President Trump has finally found an economic issue that's not too complicated for him to do something about. That's stopping China from manipulating its currency that it hasn't been manipulating for the past two years.
Trump and Chinese premier Xi Jinping's met for the first time last week, following an election that featured more than the usual amount of China bashing. Indeed, ahead of the meeting, Trump himself promised that their tête-à-tête at Mar-a-Lago was going to be “very difficult” since we could “no longer have massive trade deficits and job losses” with them.
The only snag, as Trump's own Treasury Department could tell him, is that that trade deficit isn't the result of economic chicanery, but rather economic forces. China, you see, isn't holding its currency down anymore to subsidize its exports. In fact, it's doing the opposite: furiously spending down its at-one-point $4 trillion war chest of reserves to try to keep its currency from falling too fast.
But let's back up a minute. How does a country manipulate its currency, and why has China at least taken a break from it? Well, there's one big thing to keep in mind. It isn't enough to push your exchange rate down. You have to push your inflation rate down as well. That's because China's exporters wouldn't get much of a leg up on their foreign competition if their currency getting cheaper made their wages get more expensive. In other words, you can't just print money to make your money go down in value, but do so without letting inflation get out of control. And therein lies the rub.
Here's how to do it. Say you're a Chinese company that sells a lot to the United States. As lucrative as that might be, you're getting paid in dollars when you have to pay people yourself with yuan. Now, what would normally happen is you'd just turn those dollars into yuan. And as you, along with your other fellow big buyers of yuan, made that change, your combined demand would drive up the yuan's value. But from the government's perspective, that stronger currency is a problem, as it would put economically important (and politically connected) exporters in a weaker position in international markets.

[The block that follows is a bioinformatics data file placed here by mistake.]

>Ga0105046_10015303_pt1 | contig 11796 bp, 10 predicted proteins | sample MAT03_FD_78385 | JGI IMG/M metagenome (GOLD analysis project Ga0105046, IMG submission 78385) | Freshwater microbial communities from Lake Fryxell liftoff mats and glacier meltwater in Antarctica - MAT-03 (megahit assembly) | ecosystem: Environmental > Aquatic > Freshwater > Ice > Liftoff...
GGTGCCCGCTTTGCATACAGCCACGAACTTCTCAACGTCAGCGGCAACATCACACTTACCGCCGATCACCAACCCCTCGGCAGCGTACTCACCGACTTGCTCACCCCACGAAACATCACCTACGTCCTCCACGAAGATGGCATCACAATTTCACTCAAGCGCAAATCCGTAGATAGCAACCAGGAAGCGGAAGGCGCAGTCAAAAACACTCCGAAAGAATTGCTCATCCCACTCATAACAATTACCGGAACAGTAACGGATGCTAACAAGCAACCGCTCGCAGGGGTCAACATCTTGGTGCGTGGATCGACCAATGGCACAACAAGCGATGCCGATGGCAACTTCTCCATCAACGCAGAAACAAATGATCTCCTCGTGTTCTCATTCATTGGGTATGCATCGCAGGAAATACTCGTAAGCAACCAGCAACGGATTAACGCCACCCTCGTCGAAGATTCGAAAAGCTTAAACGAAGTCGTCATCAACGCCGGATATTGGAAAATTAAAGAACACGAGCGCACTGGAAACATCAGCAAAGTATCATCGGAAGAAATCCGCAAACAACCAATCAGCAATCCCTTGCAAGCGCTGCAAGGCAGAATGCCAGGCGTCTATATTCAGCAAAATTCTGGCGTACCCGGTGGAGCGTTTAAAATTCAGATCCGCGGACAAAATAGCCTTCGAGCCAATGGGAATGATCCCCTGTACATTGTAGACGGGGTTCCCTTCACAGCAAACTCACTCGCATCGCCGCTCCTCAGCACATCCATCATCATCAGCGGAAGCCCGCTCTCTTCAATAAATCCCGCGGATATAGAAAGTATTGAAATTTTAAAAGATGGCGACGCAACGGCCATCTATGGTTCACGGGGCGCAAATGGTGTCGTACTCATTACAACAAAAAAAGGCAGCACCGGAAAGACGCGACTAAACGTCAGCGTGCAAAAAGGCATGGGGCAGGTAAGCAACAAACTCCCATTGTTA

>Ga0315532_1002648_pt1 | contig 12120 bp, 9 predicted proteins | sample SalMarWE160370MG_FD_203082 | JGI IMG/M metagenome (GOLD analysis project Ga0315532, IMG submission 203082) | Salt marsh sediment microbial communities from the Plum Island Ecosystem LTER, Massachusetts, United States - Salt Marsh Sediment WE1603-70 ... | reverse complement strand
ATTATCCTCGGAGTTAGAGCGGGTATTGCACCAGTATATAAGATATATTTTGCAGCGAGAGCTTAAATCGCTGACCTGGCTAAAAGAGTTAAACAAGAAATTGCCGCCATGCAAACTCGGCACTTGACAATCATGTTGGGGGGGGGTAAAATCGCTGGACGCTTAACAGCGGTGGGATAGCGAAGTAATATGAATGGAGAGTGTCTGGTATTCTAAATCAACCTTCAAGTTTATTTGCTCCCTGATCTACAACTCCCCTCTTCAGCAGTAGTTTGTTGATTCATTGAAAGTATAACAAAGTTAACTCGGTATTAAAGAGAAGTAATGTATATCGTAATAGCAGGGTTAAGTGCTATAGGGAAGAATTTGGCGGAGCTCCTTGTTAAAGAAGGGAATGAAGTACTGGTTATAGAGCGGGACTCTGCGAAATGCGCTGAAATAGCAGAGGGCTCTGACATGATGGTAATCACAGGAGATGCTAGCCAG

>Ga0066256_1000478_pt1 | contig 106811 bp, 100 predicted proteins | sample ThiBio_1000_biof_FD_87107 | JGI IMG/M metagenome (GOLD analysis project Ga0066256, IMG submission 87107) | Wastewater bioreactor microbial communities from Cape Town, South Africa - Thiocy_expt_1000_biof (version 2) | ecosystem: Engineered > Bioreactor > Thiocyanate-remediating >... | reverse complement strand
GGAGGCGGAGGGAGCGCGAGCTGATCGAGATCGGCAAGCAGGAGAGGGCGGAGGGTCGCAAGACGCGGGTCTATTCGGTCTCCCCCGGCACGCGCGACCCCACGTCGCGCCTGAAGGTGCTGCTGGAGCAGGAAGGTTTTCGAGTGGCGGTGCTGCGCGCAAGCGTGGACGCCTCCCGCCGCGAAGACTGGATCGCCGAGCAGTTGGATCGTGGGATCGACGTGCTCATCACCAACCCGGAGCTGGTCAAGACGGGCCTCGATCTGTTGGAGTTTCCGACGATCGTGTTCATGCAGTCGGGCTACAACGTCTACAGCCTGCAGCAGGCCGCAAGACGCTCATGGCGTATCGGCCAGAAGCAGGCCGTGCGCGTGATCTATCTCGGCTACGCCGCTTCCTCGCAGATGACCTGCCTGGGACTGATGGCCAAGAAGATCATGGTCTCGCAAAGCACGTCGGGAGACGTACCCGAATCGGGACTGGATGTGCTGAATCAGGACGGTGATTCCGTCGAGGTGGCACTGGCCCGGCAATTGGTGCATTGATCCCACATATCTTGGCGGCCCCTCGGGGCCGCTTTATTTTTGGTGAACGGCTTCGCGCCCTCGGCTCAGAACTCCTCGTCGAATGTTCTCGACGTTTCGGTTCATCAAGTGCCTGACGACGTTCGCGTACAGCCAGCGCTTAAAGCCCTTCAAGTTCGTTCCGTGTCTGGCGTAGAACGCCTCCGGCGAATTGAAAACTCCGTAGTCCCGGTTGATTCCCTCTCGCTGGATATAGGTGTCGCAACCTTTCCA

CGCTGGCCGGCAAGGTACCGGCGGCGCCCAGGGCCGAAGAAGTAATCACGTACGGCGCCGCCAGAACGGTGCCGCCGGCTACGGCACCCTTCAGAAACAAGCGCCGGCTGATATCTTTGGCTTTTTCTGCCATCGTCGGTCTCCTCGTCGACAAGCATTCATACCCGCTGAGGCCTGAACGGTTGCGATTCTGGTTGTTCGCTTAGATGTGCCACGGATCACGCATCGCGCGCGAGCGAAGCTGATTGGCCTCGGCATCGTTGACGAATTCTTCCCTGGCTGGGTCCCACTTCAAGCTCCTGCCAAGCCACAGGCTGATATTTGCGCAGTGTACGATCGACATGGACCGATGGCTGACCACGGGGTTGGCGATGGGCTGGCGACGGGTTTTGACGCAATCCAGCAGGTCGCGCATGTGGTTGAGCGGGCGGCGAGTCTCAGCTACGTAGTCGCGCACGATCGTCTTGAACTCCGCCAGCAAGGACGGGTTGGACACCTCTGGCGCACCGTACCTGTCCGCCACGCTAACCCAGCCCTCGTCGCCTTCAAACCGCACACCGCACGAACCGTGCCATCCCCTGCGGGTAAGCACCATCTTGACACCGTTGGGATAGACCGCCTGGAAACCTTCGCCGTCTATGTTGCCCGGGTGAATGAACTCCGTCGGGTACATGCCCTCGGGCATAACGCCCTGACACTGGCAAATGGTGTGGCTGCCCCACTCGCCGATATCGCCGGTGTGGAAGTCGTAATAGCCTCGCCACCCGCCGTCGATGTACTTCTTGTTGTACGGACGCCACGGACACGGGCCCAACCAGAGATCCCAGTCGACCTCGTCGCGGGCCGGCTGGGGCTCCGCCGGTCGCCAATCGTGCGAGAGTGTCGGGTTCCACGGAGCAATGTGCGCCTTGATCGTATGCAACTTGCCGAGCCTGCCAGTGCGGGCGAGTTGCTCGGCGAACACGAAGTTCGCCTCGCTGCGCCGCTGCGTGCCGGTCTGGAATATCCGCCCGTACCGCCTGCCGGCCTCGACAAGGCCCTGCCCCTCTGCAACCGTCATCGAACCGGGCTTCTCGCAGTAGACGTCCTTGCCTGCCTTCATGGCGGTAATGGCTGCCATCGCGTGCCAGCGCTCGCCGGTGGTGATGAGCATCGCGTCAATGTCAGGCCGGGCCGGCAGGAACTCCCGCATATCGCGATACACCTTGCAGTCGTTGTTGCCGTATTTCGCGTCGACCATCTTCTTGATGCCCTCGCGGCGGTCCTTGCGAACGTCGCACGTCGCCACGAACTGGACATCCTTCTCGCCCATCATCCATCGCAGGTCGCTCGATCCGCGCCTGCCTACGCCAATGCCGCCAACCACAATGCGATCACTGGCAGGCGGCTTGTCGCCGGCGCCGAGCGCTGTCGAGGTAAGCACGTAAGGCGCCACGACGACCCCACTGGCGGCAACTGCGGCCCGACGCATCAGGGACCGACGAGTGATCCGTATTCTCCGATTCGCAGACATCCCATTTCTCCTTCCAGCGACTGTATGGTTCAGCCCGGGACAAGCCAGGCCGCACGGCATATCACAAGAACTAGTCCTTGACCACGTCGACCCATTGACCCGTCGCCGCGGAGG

So what actually happened is that Beijing stepped in. Beijing told businesses that it was the only one they could sell dollars to, and then printed the yuan to buy those dollars with. The idea being that all these freshly-minted yuan would be enough to counteract the upward pressure on the currency.
And that brings us to the second part. Now that it has created so many yuan, how does the Chinese government keep them from getting out into the economy and creating inflation? The question answers itself: it doesn't let them get out into the economy. It simply tells the banks — because where else are you going to put your yuan? — that they need to hold more money in reserve. And voilà, it's as if all the money that's been printed hasn't been. It just harmlessly sits in a bank vault where it can't push up prices or wages.
It's this combination of an artificially low currency and a legitimately low inflation rate that constituted manipulation. It let China make things cheaply and sell them even more cheaply so that they could gain as much market share as possible overseas. Which, of course, is just another way of saying that they unfairly undercut their competition, and, in the process, made it more attractive for multinationals to move their manufacturing plants from the Rust Belt to the Pearl River Delta.
But now that's over.
It's not that Chinese companies have stopped earning so many dollars. They haven't. It's that now they don't want to turn those dollars into yuan, and would rather keep them offshore. China's recent slowdown — that's what 6.6 percent growth is for them — has scared people into moving as much money as they can out of the country in case things get worse. It's a vicious circle where all this money leaving puts pressure on the yuan to weaken, which makes even more people rush to pull their money out before it loses any more value, and so on, and so on.
Beijing, for its part, has tried to put an end to this by manipulating its currency in reverse. Rather than printing yuan to buy dollars with, it has used its dollars to buy yuan. Perhaps you can see the problem, though. Whereas Beijing can print an unlimited supply of yuan to push its currency down, it has a limited, albeit large, supply of dollars with which to prop up its currency. That's why the government has made it harder to move money out in the first place — capping how much people are legally allowed to, and curbing how much companies can invest overseas — to try to keep how much it has to spend to a minimum. You would too if you'd dished out $1.2 trillion trying to keep your currency from falling, only to see it still drop 5 percent.
As for why Beijing is bothering to do this at all: It's partly because Chinese companies have run up so much dollar debt that they might not be able to pay it back if the yuan fell too much, but mostly because keeping the yuan stable was a prerequisite for it getting the IMF's imprimatur as a reserve currency.
One last point. Even though China is no longer holding the yuan down, and, according to the IMF, that currency is “no longer undervalued,” we still have a substantial trade deficit with the Chinese. That's a reminder that our trade balance is really the result of how much we save, and the exchange rate only matters to the extent that it affects that. Although Trump might be too busy doing his favorite thing — taking credit for what has already happened — to care much.
China isn't manipulating its currency, and all Trump had to do was nothing. Success!